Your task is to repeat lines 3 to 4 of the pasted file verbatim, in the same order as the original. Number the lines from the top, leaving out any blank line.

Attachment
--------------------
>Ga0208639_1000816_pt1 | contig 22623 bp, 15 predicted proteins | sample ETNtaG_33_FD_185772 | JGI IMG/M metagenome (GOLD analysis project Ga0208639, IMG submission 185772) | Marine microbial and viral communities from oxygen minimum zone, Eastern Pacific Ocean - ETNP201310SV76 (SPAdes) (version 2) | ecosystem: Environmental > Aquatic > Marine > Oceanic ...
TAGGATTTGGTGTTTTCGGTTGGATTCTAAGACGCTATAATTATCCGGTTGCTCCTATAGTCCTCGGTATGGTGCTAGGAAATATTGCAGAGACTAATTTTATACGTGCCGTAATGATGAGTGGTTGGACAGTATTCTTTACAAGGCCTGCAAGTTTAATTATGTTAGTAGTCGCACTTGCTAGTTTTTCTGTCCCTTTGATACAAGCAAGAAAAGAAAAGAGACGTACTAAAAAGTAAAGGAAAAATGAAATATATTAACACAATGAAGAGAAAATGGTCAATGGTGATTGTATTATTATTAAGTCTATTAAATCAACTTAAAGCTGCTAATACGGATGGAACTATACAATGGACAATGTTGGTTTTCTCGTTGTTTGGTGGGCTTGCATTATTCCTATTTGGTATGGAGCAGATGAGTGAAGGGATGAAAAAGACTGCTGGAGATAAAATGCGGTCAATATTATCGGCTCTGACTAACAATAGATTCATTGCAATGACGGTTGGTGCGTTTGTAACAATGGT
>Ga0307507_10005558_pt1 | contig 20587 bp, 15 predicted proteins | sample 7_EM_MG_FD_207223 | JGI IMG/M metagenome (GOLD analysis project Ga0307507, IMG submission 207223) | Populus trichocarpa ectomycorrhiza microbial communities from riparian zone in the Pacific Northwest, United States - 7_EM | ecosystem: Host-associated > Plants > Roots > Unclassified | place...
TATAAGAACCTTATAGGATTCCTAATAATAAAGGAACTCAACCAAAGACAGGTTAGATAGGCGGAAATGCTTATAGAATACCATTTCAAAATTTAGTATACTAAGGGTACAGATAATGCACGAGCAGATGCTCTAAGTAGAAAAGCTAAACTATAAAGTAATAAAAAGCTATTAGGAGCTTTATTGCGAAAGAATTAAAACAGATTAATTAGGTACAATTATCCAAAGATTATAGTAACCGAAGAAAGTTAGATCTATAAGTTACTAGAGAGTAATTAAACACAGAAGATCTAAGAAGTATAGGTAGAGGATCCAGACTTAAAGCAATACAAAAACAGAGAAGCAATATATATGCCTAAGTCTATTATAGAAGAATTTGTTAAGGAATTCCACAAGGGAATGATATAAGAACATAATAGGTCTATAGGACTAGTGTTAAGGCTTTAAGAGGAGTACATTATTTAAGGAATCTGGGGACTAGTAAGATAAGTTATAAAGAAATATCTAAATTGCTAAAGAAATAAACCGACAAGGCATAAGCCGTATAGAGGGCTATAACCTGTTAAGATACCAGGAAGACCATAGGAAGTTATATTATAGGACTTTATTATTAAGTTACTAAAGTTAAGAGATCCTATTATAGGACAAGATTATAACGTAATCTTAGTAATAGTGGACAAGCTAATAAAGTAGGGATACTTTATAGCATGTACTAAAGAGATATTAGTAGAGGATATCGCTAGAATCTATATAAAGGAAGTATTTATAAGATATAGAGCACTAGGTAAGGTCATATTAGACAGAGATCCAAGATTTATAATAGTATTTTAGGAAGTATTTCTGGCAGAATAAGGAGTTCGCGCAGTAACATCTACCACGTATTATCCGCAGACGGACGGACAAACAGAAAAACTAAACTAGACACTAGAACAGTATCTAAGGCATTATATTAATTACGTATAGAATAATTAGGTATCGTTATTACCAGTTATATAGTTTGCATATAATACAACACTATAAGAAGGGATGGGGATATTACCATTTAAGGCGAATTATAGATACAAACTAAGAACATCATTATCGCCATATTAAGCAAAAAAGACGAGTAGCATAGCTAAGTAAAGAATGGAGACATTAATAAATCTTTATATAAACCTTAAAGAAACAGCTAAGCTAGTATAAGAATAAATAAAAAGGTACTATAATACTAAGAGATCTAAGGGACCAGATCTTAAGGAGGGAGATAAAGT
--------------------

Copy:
>Ga0307507_10005558_pt1 | contig 20587 bp, 15 predicted proteins | sample 7_EM_MG_FD_207223 | JGI IMG/M metagenome (GOLD analysis project Ga0307507, IMG submission 207223) | Populus trichocarpa ectomycorrhiza microbial communities from riparian zone in the Pacific Northwest, United States - 7_EM | ecosystem: Host-associated > Plants > Roots > Unclassified | place...
TATAAGAACCTTATAGGATTCCTAATAATAAAGGAACTCAACCAAAGACAGGTTAGATAGGCGGAAATGCTTATAGAATACCATTTCAAAATTTAGTATACTAAGGGTACAGATAATGCACGAGCAGATGCTCTAAGTAGAAAAGCTAAACTATAAAGTAATAAAAAGCTATTAGGAGCTTTATTGCGAAAGAATTAAAACAGATTAATTAGGTACAATTATCCAAAGATTATAGTAACCGAAGAAAGTTAGATCTATAAGTTACTAGAGAGTAATTAAACACAGAAGATCTAAGAAGTATAGGTAGAGGATCCAGACTTAAAGCAATACAAAAACAGAGAAGCAATATATATGCCTAAGTCTATTATAGAAGAATTTGTTAAGGAATTCCACAAGGGAATGATATAAGAACATAATAGGTCTATAGGACTAGTGTTAAGGCTTTAAGAGGAGTACATTATTTAAGGAATCTGGGGACTAGTAAGATAAGTTATAAAGAAATATCTAAATTGCTAAAGAAATAAACCGACAAGGCATAAGCCGTATAGAGGGCTATAACCTGTTAAGATACCAGGAAGACCATAGGAAGTTATATTATAGGACTTTATTATTAAGTTACTAAAGTTAAGAGATCCTATTATAGGACAAGATTATAACGTAATCTTAGTAATAGTGGACAAGCTAATAAAGTAGGGATACTTTATAGCATGTACTAAAGAGATATTAGTAGAGGATATCGCTAGAATCTATATAAAGGAAGTATTTATAAGATATAGAGCACTAGGTAAGGTCATATTAGACAGAGATCCAAGATTTATAATAGTATTTTAGGAAGTATTTCTGGCAGAATAAGGAGTTCGCGCAGTAACATCTACCACGTATTATCCGCAGACGGACGGACAAACAGAAAAACTAAACTAGACACTAGAACAGTATCTAAGGCATTATATTAATTACGTATAGAATAATTAGGTATCGTTATTACCAGTTATATAGTTTGCATATAATACAACACTATAAGAAGGGATGGGGATATTACCATTTAAGGCGAATTATAGATACAAACTAAGAACATCATTATCGCCATATTAAGCAAAAAAGACGAGTAGCATAGCTAAGTAAAGAATGGAGACATTAATAAATCTTTATATAAACCTTAAAGAAACAGCTAAGCTAGTATAAGAATAAATAAAAAGGTACTATAATACTAAGAGATCTAAGGGACCAGATCTTAAGGAGGGAGATAAAGT